Source: David Nabb, 308.865.8606, email@example.com
Writer: Sara Giboney, UNK writing specialist, 308.865.8529, firstname.lastname@example.org
By Sara Giboney, UNK Communications
KEARNEY – University of Nebraska at Kearney music professor David Nabb has been awarded the Ars Electronica Award by the One-Handed Musical Instrument Trust.
The One-Handed Musical Instrument Trust competition challenges technologists, inventors, instrument makers and others to build one-handed instruments that can emulate any instrument used in the classical orchestra. The award is the world’s most prestigious prize for creative technology.
Nabb, a woodwinds professor at UNK, won the Ars Electronica Award in the playable category. Judging took place in London at the Associated Board of the Royal Schools of Music.
After suffering a stroke in 2000, Nabb collaborated with Jeff Stelling of Stelling Brass and Winds to develop a saxophone that can be played with the right hand only. A 1993 UNK graduate with a degree in music business, Stelling designed, engineered and manufactured the toggle-key saxophone.
“The impulse to make music is a basic and fundamentally human one, shared by all persons able-bodied and with disabilities,” Nabb said. “People with disabilities can make music and other types of art with the same intensity and artistry as able-bodied. If the technology is available, we (people with disabilities) should have opportunities to actively participate in the arts.”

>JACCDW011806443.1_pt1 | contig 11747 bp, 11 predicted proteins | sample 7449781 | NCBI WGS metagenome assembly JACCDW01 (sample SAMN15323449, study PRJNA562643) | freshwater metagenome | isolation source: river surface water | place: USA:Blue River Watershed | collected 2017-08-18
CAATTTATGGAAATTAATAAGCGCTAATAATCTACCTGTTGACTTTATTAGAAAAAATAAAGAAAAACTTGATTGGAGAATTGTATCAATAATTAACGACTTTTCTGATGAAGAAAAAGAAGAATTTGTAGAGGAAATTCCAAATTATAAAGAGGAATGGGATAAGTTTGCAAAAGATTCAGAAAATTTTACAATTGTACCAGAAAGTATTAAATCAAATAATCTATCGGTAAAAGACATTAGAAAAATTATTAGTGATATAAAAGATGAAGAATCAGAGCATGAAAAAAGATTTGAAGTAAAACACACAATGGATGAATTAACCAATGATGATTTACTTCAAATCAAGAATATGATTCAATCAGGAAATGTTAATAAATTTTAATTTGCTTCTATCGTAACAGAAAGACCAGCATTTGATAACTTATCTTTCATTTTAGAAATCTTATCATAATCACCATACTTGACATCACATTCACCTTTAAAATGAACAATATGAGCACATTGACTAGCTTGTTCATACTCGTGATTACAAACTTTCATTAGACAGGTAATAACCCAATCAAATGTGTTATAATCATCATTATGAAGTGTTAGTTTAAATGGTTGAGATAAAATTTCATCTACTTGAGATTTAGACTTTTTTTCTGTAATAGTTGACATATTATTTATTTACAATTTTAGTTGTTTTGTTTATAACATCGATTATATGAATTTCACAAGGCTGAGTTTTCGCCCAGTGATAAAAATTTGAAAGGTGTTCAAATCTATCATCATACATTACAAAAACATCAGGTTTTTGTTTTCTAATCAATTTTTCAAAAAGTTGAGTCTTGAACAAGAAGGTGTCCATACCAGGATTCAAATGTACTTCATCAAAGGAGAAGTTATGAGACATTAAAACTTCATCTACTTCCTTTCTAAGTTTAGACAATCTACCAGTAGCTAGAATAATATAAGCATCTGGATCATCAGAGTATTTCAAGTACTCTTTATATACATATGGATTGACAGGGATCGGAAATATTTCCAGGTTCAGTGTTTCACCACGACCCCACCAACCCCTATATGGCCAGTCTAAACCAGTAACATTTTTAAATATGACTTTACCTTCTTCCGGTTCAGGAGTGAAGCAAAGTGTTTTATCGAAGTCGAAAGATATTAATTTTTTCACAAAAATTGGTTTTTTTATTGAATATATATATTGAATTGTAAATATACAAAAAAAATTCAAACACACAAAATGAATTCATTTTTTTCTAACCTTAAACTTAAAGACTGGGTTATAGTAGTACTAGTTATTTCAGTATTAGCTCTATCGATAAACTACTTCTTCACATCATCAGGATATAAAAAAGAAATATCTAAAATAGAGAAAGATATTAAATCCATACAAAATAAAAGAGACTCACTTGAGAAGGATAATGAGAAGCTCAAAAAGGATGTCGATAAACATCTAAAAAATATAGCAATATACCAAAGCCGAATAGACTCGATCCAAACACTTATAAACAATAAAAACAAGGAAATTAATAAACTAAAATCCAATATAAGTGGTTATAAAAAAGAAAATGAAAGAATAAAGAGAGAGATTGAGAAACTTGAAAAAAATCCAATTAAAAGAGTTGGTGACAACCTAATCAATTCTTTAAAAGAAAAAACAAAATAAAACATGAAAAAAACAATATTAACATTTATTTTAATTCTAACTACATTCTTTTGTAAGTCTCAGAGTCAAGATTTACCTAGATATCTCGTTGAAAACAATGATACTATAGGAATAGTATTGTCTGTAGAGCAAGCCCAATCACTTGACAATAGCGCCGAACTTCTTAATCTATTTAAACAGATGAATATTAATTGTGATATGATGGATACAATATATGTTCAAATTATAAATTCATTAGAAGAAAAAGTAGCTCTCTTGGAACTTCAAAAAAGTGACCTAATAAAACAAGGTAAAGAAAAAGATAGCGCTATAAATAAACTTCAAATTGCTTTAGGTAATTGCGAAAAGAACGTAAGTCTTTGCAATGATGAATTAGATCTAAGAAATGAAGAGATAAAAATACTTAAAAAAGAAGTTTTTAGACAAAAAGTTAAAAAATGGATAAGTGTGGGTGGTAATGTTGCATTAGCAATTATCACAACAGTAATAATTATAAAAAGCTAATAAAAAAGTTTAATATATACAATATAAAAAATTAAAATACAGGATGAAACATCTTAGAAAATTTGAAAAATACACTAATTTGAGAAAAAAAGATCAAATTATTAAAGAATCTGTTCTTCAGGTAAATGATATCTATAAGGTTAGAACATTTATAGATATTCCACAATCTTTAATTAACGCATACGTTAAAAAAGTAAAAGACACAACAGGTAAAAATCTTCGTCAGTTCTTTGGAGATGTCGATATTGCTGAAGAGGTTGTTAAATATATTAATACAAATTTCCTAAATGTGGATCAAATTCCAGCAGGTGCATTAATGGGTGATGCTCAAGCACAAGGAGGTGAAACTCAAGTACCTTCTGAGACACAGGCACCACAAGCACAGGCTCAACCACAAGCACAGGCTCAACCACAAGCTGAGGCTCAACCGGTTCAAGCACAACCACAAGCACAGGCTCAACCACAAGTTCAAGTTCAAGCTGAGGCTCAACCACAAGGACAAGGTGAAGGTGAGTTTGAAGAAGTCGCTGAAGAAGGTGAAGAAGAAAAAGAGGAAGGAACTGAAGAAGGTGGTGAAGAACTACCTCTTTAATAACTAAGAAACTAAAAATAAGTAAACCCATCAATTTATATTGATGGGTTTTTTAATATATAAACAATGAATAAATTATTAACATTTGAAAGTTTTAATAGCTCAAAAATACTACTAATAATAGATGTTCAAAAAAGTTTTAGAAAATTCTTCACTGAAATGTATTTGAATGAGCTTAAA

According to Nabb, 52 million Americans are living with disabilities. Of those, it is estimated that between eight and 10 million are disabled in one hand or one arm.
Nabb has performed professionally on all of the woodwind instruments across the United States and Europe, in the Middle East and in Asia.
He has demonstrated the toggle-key saxophone at World Saxophone Congresses in Minneapolis, Slovenia and Thailand, and at other meetings such as the International Saxophone Symposium, the annual American Music Therapy Association Conference and the Biennial Conference of the North American Saxophone Alliance.
Nab will receive the award, which he shares with Stelling, at a ceremony in Linz, Austria Sept. 6.
“It means a great deal to both Jeff Stelling and myself. We have both invested a lot in this project because we believe it is critically important to many people,” Nabb said. “It’s exciting to see other people who share our interest and appreciate our work. It’s extremely gratifying to know that what we are working on can be viewed as part of a larger international movement to enable more individuals to make music.”
The One-Handed Musical Instrument Trust works to create new instruments that allow anyone – at school, home or in a professional ensemble – to participate in music.
For more information on the One-Handed Musical Instrument Trust, go to www.ohmi.org.uk.
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